However, before the figurative ink was dry on the brainy Collins and Taggart workaround of the Burbrink and Lawson paper, the Burbrink lab was back with a fresh and more thorough study based on three nuclear genes, six mitochondrial genes, and perhaps most importantly, including representatives of all 31 traditionally recognized species of the tribe Lampropeltini (Pyron and Burbrink 2009, Figure 3).  The revised phylogeny resulting from this new study now clearly supported well-differentiated and distinctive clades for both Pituophis and Pantherophis, discounting the earlier assertion of Burbrink and Lawson (op. cit.) that the latter should be lumped into the genus Pituophis to avoid problems of apparent paraphyly.  The “Emily Litella” moment came when the authors furtively admitted the mistake in the previous paper: “With regard to the clade consisting of the rat and pine snakes and relatives, the taxonomic conclusions of Burbrink and Lawson (2007) and Collins and Taggart (2008) are shown to be inaccurate”—the taxonomic equivalent of Miss Litella's trademark, good-natured “Oh! That's different. . . . Never mind,” without actually addressing the cause of the error nor the cavalier willingness to upset taxonomic stability in perpetrating it.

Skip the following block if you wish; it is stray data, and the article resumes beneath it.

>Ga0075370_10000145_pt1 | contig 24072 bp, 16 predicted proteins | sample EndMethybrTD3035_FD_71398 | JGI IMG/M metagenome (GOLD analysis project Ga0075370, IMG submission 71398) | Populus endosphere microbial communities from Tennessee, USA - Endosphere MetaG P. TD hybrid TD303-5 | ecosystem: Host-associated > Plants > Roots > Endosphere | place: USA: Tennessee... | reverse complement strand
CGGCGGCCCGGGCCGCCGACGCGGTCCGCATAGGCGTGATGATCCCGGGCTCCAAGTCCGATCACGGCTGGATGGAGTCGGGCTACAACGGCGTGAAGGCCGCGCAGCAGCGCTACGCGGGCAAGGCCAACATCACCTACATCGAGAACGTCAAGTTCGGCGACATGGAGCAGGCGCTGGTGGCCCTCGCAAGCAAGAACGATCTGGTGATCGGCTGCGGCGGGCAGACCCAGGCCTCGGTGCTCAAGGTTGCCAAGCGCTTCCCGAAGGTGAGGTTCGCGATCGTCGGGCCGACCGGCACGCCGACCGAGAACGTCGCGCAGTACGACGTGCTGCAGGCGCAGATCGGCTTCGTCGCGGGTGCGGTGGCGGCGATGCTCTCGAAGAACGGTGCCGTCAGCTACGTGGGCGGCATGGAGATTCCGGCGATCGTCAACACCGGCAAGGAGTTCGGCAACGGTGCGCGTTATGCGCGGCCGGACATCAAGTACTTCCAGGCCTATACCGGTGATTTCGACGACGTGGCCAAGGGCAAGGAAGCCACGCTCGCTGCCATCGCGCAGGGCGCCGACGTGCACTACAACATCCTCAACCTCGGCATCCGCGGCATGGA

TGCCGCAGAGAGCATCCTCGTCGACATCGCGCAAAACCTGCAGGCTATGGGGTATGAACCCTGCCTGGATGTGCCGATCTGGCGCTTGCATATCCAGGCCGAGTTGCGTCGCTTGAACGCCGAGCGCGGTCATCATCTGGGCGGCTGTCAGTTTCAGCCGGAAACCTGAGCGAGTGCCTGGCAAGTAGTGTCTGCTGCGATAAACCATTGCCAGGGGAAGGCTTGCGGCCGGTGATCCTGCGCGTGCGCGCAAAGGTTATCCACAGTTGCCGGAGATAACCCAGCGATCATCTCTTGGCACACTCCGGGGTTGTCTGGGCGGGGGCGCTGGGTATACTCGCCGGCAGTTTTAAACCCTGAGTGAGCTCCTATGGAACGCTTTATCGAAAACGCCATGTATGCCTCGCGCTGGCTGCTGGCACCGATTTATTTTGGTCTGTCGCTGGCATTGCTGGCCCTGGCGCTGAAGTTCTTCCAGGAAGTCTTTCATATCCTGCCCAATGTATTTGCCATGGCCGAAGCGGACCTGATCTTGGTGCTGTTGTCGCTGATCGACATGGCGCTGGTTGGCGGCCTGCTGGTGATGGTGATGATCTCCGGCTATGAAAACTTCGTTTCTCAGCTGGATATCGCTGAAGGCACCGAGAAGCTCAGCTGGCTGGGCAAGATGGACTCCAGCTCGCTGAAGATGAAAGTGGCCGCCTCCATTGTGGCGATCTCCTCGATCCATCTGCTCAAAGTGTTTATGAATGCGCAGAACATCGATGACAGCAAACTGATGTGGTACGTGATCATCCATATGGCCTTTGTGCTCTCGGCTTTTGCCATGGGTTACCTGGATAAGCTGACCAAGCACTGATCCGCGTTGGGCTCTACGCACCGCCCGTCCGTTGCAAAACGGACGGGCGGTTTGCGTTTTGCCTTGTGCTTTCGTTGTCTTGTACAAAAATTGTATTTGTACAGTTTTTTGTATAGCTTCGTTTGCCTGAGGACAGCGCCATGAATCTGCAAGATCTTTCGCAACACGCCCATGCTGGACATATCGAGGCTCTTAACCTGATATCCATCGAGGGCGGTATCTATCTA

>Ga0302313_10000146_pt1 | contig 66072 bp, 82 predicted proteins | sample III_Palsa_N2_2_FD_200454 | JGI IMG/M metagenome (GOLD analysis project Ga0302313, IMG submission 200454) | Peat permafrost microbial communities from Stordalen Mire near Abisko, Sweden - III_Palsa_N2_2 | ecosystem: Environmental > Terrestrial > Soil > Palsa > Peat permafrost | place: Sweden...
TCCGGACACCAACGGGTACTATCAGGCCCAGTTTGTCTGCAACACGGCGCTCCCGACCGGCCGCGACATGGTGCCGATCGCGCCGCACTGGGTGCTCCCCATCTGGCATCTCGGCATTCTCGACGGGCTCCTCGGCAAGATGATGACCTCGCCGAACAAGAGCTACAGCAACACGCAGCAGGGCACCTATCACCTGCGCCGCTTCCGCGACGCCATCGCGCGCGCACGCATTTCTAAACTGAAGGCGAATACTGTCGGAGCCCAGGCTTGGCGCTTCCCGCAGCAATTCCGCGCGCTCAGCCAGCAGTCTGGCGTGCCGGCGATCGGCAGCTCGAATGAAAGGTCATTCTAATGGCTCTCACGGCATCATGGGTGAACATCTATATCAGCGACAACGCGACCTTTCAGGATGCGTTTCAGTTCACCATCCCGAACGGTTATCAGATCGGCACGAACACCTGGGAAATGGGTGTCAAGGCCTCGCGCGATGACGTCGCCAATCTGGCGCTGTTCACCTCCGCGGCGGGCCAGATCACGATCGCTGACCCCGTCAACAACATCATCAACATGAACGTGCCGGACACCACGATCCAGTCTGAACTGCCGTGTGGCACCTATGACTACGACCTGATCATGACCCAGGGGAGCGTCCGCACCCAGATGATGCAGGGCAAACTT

Figure 3. The relevant portion of Pyron and Burbrink’s (2009) revised phylogeny, which sampled all of the members of the tribe Lampropeltini,  clearly implying distinctive clades for the bull-pine snakes, corn snakes, fox snakes, and the obsoletus group, supporting Collins and Taggart’s (2008) alternative phylogeny.  Statistical support for this phylogeny is also much higher than for the previous Burbrink and Lawson (2007) study; the numbers above each node represent bootstrap values, those below are Bayesian posterior probabilities. (Click on image to enlarge)

The problem with this admission of error on the part of the Burbrink lab was that it also labeled Collins and Taggart’s logical solution to the quandary as being equally as mistaken as their own, which it clearly was not.  This slight did not fail to draw the notice of Collins: